I need advice on the correct tax procedure when mineral rights are sold. I received a 1099-MISC for the total proceeds from the sale. I thought this was under capital gains and the cost basis for the rights were to be considered. Any thoughts?
If you have documentation of the cost basis value when you received the minerals, then you can try to protest. Otherwise, with no documention, the IRS assumes a cost basis of zero and you get the whole capital gains tax. The one who sold it to you has no idea of what your basis is, so they report the whole amount.
I am not a tax accountant, but that is my understanding.
Anybody else out there have comments?
Thank you for the quick response. In your answer you reference capital gains tax. Is that normally reported on 1099-MISC?
If you inherited the minerals, you have a step up cost basis at the time you inherited. Meaning, the value of the minerals are valued on the date of inheritance and you would use that amount as your cost basis for the sale.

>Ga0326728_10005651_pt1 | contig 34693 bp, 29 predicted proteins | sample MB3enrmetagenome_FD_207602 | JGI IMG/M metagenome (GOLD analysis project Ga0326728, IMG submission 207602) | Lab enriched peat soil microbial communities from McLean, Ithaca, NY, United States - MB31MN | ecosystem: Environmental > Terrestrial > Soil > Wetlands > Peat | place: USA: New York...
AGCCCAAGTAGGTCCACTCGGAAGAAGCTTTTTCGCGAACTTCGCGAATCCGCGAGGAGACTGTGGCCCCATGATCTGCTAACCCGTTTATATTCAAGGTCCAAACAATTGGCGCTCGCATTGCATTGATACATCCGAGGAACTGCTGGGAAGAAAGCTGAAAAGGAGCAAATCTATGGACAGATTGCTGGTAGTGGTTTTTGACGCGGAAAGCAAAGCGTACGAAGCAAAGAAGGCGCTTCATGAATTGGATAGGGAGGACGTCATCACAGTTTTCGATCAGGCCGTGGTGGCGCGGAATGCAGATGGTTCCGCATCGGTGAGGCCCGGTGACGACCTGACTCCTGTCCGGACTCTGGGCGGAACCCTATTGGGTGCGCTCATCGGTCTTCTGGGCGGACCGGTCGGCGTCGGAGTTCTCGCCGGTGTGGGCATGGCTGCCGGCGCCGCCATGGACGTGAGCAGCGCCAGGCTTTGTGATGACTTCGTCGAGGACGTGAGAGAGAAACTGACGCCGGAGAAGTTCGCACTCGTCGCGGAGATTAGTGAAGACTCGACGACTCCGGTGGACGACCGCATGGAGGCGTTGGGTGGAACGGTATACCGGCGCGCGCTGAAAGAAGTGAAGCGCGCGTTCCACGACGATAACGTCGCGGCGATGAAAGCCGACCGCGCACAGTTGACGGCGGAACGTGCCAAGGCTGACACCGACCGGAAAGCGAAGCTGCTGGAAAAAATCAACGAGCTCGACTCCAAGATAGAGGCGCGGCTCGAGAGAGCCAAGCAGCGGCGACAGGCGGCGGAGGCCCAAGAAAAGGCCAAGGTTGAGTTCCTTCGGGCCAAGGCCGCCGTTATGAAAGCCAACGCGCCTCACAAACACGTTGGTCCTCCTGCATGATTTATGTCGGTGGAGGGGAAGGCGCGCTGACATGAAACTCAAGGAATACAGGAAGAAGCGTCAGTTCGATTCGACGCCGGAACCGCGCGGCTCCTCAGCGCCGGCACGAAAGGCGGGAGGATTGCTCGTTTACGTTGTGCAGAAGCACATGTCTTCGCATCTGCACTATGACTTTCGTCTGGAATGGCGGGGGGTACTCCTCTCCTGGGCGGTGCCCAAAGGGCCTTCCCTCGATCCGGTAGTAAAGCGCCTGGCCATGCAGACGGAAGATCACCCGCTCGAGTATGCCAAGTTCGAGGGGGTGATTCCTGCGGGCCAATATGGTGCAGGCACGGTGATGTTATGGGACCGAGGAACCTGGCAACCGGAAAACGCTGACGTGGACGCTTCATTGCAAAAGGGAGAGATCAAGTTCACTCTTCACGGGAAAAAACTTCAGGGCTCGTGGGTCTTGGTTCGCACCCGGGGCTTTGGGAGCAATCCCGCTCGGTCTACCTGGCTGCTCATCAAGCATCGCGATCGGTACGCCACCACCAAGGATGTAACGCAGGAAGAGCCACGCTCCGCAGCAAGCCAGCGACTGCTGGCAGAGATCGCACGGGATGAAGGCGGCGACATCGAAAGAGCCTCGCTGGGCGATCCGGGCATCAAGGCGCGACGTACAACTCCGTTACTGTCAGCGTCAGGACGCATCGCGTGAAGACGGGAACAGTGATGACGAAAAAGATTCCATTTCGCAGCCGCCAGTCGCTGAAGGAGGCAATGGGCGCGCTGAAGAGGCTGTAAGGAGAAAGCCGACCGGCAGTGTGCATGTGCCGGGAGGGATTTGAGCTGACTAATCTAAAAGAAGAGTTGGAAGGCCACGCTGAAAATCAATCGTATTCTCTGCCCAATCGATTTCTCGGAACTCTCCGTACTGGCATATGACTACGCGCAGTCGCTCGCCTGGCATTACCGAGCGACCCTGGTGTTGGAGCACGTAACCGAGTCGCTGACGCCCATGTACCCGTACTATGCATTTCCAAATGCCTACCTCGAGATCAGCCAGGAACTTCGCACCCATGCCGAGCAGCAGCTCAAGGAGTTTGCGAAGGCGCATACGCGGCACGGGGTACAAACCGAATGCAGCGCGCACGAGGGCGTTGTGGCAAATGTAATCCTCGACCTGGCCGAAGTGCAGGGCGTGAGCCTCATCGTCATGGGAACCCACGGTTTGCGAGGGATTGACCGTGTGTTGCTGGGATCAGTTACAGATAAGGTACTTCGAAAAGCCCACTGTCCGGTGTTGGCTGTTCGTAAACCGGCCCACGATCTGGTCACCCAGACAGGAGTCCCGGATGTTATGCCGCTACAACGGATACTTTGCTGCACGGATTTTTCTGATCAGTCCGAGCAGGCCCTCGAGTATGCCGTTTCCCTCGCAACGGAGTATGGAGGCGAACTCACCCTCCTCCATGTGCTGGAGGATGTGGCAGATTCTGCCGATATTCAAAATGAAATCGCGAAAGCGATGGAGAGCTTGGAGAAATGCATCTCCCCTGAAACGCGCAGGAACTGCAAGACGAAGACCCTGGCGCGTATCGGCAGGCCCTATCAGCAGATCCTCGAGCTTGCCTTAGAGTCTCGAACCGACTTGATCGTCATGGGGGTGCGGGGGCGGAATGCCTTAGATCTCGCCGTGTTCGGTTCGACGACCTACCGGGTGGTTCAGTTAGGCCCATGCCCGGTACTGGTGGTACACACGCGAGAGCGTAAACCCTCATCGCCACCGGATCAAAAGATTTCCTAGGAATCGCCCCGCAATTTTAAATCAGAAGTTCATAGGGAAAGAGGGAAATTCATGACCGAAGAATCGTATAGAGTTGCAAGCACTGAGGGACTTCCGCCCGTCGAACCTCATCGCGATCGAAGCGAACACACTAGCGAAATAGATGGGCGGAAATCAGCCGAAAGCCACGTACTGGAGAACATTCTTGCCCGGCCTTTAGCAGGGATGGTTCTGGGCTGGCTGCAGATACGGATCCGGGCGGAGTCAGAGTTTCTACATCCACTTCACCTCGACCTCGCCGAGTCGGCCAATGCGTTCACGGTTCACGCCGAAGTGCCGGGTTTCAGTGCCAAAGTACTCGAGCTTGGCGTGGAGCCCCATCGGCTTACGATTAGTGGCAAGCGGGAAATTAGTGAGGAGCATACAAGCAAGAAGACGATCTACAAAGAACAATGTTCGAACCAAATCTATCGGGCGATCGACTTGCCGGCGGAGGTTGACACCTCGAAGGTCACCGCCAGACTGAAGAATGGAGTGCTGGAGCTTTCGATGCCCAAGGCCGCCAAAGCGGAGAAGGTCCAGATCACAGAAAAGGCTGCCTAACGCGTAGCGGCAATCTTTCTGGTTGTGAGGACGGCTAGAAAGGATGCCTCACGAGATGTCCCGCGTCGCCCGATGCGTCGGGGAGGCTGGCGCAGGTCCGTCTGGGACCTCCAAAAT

How would one know the step up cost basis from Aug 1982? I did not find out I had mineral rights until Jan 2011.
The valuation is done on whether the minerals were producing or non-producing at that time. If leased, then perhaps the lease amount per acre. If producing, then a formula might be used of four times the annual oil production and seven times the annual gas production. If non-producing and not leased, then about $1/ac is the customary if not $0. It all depends upon the geology of that particular tract. Could be a step up or a step down depending upon the area.
If held in an LLC or a trust, then a whole different scenario exists. Talk to your accountant about it.
Your CPA should be able to help you assess the tax issues. Producing minerals will be valued higher than non-producing. Often non-producing minerals are valued at zero on the date of inheritance. But, if there was production a valuation of the minerals should have been completed at the time of the Federal and State estate tax process and that value can be used to determine cost basis.
Sometimes, if the estate is small and didn't necessitate a formal appraisal you might be able to use 3 to 5 years of monthly average production revenue for cost basis. And, you might be able to get a deduction if you can show a taxable basis on the estate tax return. There is a lot to examine and consider, so it's best to get a CPA familiar with oil and gas tax laws.